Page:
The House of Representatives approved a bill on June 24 that would collect data on small business loans given to LGBTQ-owned businesses.
The LGBTQ Business Equal Credit Enforcement and Investment Act, or HR 1443, led by out gay Bronx Congressmember Ritchie Torres, passed by a 252-176 margin. Lawmakers managed to pass the measure just weeks after unsuccessfully trying to pass it through an expedited legislative procedure called Suspension of the Rules, which stipulates that two-thirds of the House must approve it to pass. On the first try on June 15, 177 Republicans voted against the legislation, effectively blocking it. However, the latest voting tally shows that Republican lawmaker Lee M. Zeldin of Long Island is now backing the bill after he previously voted against it.
Republican lawmakers in New York still opposing the legislation on the second attempt included House Representatives Claudia Tenney of upstate New York; Elise M. Stefanik, whose northern New York district borders Canada; and Chris Jacobs of western New York.
According to the bill’s text, HR 1443 would amend the Equality Credit Opportunity Act (ECOA) to ban credit discrimination and require “LGBTQ-owned” businesses to be included next to “minority-owned” businesses whenever mentioned in the ECOA. It would also require “sexual orientation and gender identity” to be mentioned after “sex” in the ECOA.
Torres applauded lawmakers on both sides of the aisle for approving the bill, which was first introduced in February.
“This bill would make credit more accessible, credit laws more enforceable, and creditors more accountable,” Torres said in a written statement after the vote. “It represents a triumph of transparency in the service of economic opportunity for all, regardless of who you are and whom you love. We have a vested interest in sustaining and strengthening these businesses with equal access to credit, which is the beating heart of the American economy. I am proud to lead the effort to deliver results for LGBTQ small business owners as we continue to rebuild our economy.”
Torres has worked on legislation pertaining to LGBTQ small businesses dating back to his time in the New York City Council. Two years ago, he spearheaded legislation requiring New York City’s Department of Small Business Services to certify LGBTQ-owned businesses and publish a directory of those businesses. This year, the Department of Small Business Services announced that queer-owned small enterprises would begin receiving access to city contracts, educational programs, and other benefits.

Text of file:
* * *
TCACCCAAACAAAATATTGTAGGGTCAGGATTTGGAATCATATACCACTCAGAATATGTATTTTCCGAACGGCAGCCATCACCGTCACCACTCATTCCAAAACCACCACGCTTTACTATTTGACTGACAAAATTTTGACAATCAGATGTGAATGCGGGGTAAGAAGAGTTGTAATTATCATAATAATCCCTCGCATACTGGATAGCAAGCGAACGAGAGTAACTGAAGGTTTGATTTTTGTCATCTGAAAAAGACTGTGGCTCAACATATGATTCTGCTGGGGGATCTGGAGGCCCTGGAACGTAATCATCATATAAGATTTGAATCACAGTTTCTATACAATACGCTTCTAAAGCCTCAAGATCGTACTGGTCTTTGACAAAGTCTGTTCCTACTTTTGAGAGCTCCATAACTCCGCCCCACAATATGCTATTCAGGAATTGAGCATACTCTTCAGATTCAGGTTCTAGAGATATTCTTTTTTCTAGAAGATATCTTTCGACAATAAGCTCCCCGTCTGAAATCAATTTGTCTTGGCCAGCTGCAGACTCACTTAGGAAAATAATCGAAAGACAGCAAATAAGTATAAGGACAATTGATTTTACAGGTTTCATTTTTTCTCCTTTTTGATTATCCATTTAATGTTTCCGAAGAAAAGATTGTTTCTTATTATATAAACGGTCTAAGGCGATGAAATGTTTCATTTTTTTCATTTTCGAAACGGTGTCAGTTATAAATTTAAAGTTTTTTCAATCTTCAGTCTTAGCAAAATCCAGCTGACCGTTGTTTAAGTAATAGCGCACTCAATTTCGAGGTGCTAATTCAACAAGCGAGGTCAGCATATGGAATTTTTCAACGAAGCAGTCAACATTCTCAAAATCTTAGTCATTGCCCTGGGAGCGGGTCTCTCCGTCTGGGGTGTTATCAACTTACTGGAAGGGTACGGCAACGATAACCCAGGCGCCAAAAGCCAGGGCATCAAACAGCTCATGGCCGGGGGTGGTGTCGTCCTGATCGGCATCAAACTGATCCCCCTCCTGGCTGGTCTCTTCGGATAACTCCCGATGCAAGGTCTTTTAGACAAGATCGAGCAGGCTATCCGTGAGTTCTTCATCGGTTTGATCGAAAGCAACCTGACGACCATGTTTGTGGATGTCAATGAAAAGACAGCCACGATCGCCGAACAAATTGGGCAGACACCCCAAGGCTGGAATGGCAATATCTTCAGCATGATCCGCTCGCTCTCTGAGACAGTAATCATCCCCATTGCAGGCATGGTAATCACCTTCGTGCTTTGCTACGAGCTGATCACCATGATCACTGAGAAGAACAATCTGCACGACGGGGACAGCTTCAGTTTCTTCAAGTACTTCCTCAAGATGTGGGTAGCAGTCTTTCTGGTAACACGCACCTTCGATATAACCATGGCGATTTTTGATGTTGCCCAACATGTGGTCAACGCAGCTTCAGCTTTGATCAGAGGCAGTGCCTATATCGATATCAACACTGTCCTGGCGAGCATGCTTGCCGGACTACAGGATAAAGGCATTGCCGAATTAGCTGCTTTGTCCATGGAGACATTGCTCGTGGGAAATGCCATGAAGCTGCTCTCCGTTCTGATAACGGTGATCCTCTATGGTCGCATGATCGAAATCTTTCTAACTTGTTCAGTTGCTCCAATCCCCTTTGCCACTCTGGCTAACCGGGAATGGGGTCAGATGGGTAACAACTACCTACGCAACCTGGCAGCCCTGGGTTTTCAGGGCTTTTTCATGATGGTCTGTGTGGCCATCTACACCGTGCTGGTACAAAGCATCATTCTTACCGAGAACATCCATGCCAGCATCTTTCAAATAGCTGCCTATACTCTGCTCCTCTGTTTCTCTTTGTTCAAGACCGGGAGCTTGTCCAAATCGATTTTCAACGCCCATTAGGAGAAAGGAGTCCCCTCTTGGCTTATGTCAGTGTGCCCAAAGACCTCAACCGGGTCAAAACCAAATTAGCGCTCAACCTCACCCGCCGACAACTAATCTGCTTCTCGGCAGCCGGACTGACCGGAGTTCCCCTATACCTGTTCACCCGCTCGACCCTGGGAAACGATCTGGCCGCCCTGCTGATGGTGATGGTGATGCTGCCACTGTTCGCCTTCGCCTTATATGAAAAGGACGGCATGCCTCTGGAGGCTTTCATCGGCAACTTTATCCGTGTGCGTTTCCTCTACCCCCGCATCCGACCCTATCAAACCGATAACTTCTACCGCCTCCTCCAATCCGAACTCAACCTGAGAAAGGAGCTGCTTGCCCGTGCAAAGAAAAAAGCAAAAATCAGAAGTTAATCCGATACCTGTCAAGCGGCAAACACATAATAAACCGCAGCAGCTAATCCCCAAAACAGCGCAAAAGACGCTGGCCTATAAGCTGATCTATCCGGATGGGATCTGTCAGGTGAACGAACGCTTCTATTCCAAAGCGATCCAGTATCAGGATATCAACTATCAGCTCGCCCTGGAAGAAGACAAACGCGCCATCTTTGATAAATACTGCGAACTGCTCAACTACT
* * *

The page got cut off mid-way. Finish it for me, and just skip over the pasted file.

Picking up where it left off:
Out gay Representative David Cicilline of Rhode Island, the lead sponsor of the Equality Act in the lower house, said this is a step toward eliminating anti-LGBTQ bias in financial institutions.
“The Equality Caucus is proud to see movement on another of our legislative priorities, The LGBTQ Business Equal Credit Enforcement and Investment Act,” Cicilline said in a written statement. “For far too long, programs designed to assist minority communities have left LGBTQ people behind. That is beginning to change following today’s vote in the House. I thank [Equality Caucus] Co-Chair Ritchie Torres for his tireless efforts to move this forward. I look forward to continuing to deliver results for our community this Pride Month.”
Justin Nelson and Chance Mitchell, co-founders of the National LGBT Chamber of Commerce, which focuses on the queer business community, said collecting LGBTQ-specific data is critical to dismantling unequal lending practices.
“We cannot fix what we do not track, and so we must pass HR 1443 so America’s economy can achieve its full potential,” Nelson and Mitchell said in a statement. “America’s 1.4 million LGBT business owners add more than $1.7 trillion dollars and tens of thousands of new jobs to the US economy every year, despite the obstacles they face in access to capital, contracts, and more.”
Last month, the legislation cleared the Financial Services Committee following LGBTQ-inclusive changes announced by the Consumer Financial Protection Bureau (CFPB). In March, the CFPB noted that the Equal Credit Opportunity Act’s ban on sex discrimination would cover sexual orientation, gender identity, and gender expression. This change came in response to the Supreme Court’s decision last year prohibiting LGBTQ employment discrimination.
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